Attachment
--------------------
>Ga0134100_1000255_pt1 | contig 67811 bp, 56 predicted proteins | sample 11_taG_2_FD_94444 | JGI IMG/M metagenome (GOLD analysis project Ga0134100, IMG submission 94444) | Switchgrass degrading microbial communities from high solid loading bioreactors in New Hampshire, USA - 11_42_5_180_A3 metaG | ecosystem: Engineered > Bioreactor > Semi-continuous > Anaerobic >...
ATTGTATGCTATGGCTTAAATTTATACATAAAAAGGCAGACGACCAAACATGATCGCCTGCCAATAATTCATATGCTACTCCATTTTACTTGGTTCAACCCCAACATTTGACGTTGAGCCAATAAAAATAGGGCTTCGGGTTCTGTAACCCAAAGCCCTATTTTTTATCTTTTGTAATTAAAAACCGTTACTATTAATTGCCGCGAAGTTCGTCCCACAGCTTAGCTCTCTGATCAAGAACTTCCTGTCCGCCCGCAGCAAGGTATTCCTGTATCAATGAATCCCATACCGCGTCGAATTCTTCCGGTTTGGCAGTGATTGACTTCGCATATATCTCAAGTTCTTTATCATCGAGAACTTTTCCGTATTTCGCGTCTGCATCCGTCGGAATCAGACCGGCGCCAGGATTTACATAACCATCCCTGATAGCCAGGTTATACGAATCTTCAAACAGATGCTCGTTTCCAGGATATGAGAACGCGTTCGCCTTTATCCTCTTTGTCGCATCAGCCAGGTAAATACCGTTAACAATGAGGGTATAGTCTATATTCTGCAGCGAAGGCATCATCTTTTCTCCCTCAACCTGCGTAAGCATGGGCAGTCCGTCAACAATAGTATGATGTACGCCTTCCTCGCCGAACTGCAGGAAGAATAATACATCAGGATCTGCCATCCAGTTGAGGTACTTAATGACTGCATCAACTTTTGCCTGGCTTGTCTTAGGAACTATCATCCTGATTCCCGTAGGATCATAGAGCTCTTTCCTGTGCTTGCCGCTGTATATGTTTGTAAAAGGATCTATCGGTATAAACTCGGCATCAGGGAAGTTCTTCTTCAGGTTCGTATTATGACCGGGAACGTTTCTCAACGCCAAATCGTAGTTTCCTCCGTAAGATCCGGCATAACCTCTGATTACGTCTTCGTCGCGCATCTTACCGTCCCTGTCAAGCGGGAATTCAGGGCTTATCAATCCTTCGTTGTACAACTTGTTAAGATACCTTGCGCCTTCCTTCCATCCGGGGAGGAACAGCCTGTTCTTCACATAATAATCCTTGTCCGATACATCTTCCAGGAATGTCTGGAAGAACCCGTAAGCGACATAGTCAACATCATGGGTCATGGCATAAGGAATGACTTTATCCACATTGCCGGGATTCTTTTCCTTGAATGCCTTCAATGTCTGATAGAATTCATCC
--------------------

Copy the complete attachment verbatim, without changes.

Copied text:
>Ga0134100_1000255_pt1 | contig 67811 bp, 56 predicted proteins | sample 11_taG_2_FD_94444 | JGI IMG/M metagenome (GOLD analysis project Ga0134100, IMG submission 94444) | Switchgrass degrading microbial communities from high solid loading bioreactors in New Hampshire, USA - 11_42_5_180_A3 metaG | ecosystem: Engineered > Bioreactor > Semi-continuous > Anaerobic >...
ATTGTATGCTATGGCTTAAATTTATACATAAAAAGGCAGACGACCAAACATGATCGCCTGCCAATAATTCATATGCTACTCCATTTTACTTGGTTCAACCCCAACATTTGACGTTGAGCCAATAAAAATAGGGCTTCGGGTTCTGTAACCCAAAGCCCTATTTTTTATCTTTTGTAATTAAAAACCGTTACTATTAATTGCCGCGAAGTTCGTCCCACAGCTTAGCTCTCTGATCAAGAACTTCCTGTCCGCCCGCAGCAAGGTATTCCTGTATCAATGAATCCCATACCGCGTCGAATTCTTCCGGTTTGGCAGTGATTGACTTCGCATATATCTCAAGTTCTTTATCATCGAGAACTTTTCCGTATTTCGCGTCTGCATCCGTCGGAATCAGACCGGCGCCAGGATTTACATAACCATCCCTGATAGCCAGGTTATACGAATCTTCAAACAGATGCTCGTTTCCAGGATATGAGAACGCGTTCGCCTTTATCCTCTTTGTCGCATCAGCCAGGTAAATACCGTTAACAATGAGGGTATAGTCTATATTCTGCAGCGAAGGCATCATCTTTTCTCCCTCAACCTGCGTAAGCATGGGCAGTCCGTCAACAATAGTATGATGTACGCCTTCCTCGCCGAACTGCAGGAAGAATAATACATCAGGATCTGCCATCCAGTTGAGGTACTTAATGACTGCATCAACTTTTGCCTGGCTTGTCTTAGGAACTATCATCCTGATTCCCGTAGGATCATAGAGCTCTTTCCTGTGCTTGCCGCTGTATATGTTTGTAAAAGGATCTATCGGTATAAACTCGGCATCAGGGAAGTTCTTCTTCAGGTTCGTATTATGACCGGGAACGTTTCTCAACGCCAAATCGTAGTTTCCTCCGTAAGATCCGGCATAACCTCTGATTACGTCTTCGTCGCGCATCTTACCGTCCCTGTCAAGCGGGAATTCAGGGCTTATCAATCCTTCGTTGTACAACTTGTTAAGATACCTTGCGCCTTCCTTCCATCCGGGGAGGAACAGCCTGTTCTTCACATAATAATCCTTGTCCGATACATCTTCCAGGAATGTCTGGAAGAACCCGTAAGCGACATAGTCAACATCATGGGTCATGGCATAAGGAATGACTTTATCCACATTGCCGGGATTCTTTTCCTTGAATGCCTTCAATGTCTGATAGAATTCATCC